WASHINGTON — Democratic presidential candidate John Kerry may be waving to supporters instead of shaking hands for a few weeks after outpatient surgery Wednesday to repair a minor shoulder injury.

Kerry tore part of his rotator cuff in January, when he wrenched his right shoulder while bracing himself during an abrupt stop on his campaign bus.

It seemed to be a minor tear of the subscapularis tendon, one of the tendons that make up the rotator cuff, so his physician initially advised seeing if it would heal on its own.

The Massachusetts senator felt well enough for a recent skiing and snowboarding vacation. But he reports pain after certain movements and so chose to have the tendon surgically repaired, said Dr. Bertram Zarins, chief of sports medicine at Massachusetts General Hospital, who will perform the operation.

"Unless he repairs the tear now, it will further atrophy or weaken and cause more problems in the future," Dr. Bertram Zarins, who will perform the operation, told reporters Monday. "To repair it now is relatively easy compared to doing it later," he added, saying he expected "a full recovery."

Also Monday, Kerry's campaign released a letter from the candidate's primary physician declaring that overall, "he is in excellent health."

The operation requires general anesthesia and should take about 45 minutes. Zarins will operate through a 1 1/2- to 2-inch incision in the front of the shoulder. Kerry will go home Wednesday afternoon, with narcotic painkillers for two to three days as needed. He'll wear a sling for a day or two before being allowed "to use the arm carefully," Zarins said.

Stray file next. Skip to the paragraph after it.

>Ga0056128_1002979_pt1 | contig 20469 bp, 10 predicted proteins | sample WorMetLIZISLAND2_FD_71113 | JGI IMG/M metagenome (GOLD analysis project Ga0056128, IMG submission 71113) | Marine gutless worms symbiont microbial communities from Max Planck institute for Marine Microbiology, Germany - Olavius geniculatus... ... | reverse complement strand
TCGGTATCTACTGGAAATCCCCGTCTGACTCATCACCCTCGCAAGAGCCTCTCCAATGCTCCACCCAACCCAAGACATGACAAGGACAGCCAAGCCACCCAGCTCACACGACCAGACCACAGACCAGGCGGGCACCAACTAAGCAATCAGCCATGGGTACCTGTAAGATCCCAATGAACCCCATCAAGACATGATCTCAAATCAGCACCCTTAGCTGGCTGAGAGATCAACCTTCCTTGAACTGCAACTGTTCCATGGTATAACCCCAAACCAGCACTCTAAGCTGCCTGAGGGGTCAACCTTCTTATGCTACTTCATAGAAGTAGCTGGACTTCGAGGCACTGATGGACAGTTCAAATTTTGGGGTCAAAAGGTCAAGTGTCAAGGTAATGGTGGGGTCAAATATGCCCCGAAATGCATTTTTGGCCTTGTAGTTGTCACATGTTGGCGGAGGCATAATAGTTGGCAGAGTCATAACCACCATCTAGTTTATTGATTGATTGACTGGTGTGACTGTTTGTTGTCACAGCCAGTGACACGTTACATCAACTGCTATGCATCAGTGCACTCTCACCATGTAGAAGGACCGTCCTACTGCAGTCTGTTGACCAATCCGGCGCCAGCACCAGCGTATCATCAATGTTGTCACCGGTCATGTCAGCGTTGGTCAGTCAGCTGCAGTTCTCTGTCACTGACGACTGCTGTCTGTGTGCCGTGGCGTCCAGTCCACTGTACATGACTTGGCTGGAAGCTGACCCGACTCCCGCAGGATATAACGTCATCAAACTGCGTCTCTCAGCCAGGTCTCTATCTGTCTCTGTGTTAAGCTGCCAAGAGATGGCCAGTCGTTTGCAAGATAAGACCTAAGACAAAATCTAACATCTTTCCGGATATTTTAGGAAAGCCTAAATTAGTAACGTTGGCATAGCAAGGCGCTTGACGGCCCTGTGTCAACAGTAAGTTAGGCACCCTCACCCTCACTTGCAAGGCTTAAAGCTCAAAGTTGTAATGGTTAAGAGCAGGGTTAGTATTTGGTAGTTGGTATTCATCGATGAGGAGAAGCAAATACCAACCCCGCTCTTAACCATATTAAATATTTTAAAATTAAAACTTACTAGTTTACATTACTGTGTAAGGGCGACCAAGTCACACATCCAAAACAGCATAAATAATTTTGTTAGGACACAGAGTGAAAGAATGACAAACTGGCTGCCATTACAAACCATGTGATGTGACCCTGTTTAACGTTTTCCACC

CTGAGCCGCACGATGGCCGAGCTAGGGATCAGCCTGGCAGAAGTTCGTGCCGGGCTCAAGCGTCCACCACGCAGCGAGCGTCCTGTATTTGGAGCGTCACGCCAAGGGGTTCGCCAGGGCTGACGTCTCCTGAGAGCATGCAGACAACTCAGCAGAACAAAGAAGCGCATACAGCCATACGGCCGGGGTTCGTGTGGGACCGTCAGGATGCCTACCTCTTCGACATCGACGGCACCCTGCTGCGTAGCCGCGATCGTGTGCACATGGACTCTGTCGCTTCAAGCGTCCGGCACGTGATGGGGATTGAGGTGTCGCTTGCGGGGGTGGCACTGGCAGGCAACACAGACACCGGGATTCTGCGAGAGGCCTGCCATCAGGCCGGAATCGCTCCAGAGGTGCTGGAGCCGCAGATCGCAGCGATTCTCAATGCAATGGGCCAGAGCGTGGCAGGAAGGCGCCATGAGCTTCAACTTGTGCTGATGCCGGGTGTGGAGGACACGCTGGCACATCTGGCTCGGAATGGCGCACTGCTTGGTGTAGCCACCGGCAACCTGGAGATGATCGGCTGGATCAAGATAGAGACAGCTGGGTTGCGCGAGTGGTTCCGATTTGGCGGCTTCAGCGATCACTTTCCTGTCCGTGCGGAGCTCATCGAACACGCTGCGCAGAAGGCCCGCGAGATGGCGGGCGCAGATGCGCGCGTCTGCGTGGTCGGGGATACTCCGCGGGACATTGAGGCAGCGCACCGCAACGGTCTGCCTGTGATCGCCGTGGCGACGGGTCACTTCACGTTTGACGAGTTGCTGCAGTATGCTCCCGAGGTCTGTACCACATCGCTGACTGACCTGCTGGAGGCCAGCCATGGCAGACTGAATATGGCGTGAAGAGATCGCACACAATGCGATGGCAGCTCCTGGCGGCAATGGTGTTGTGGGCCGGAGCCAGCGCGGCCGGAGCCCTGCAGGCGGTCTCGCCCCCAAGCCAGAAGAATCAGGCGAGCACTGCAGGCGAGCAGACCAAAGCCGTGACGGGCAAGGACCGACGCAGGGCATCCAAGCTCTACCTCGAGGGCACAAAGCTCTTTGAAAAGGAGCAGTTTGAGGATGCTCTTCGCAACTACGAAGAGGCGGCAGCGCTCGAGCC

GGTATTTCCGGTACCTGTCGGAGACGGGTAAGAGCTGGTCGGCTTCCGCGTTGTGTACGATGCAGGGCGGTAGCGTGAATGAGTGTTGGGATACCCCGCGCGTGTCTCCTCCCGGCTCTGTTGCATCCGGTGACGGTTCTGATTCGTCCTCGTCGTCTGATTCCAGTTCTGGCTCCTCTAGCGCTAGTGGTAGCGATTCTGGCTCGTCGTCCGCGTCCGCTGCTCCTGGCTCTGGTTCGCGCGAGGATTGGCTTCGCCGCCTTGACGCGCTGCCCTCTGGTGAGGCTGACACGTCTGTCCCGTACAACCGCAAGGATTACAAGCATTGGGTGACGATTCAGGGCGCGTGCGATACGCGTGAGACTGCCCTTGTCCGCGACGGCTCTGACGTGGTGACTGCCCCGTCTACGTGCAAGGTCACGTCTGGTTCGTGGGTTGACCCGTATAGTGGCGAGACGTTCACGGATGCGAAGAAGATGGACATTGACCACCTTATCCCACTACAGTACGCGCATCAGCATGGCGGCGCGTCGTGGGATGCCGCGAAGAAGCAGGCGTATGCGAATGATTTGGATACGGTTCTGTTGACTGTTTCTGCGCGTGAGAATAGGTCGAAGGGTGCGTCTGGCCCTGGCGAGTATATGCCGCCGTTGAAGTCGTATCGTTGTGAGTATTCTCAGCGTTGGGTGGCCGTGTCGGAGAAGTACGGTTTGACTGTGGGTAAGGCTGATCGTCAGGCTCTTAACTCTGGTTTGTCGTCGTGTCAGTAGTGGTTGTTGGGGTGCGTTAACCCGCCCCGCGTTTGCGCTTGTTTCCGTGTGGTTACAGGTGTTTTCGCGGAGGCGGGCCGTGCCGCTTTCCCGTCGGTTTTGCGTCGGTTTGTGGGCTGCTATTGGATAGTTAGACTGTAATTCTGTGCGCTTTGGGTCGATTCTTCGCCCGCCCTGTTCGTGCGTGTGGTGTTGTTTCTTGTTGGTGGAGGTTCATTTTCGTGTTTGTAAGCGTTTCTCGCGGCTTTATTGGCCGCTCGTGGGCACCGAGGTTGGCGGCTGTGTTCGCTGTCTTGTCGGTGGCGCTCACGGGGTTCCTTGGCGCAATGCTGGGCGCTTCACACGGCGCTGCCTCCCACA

"Within two or three weeks, he'll be shaking hands," the doctor said, although raising his arm overhead will be difficult for a few more weeks.

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Rotator-cuff tears are very common: "We do this type of surgery every day," Zarins noted. But the subscapularis is a less common spot, and he acknowledged that he won't know the extent of the tear until Wednesday.

Kerry originally injured his right shoulder in 1992 after a fall from his bicycle. This is a new injury, Zarins said, although the earlier accident might have "changed the mechanics" of the shoulder a bit to make it more vulnerable.

Kerry interrupted his campaign schedule for surgery twice last year. He had a cancerous prostate removed in February 2003 and minor outpatient surgery to remove a wart on his eyelid the following month.

Follow-up medical exams indicate the prostate surgery was successful, Kerry's regular physician, Dr. Gerald Doyle, said Monday. Normal blood pressure and low cholesterol suggest Kerry has "a lower than average risk" for heart disease for a man his age, Doyle wrote. Kerry is 60.

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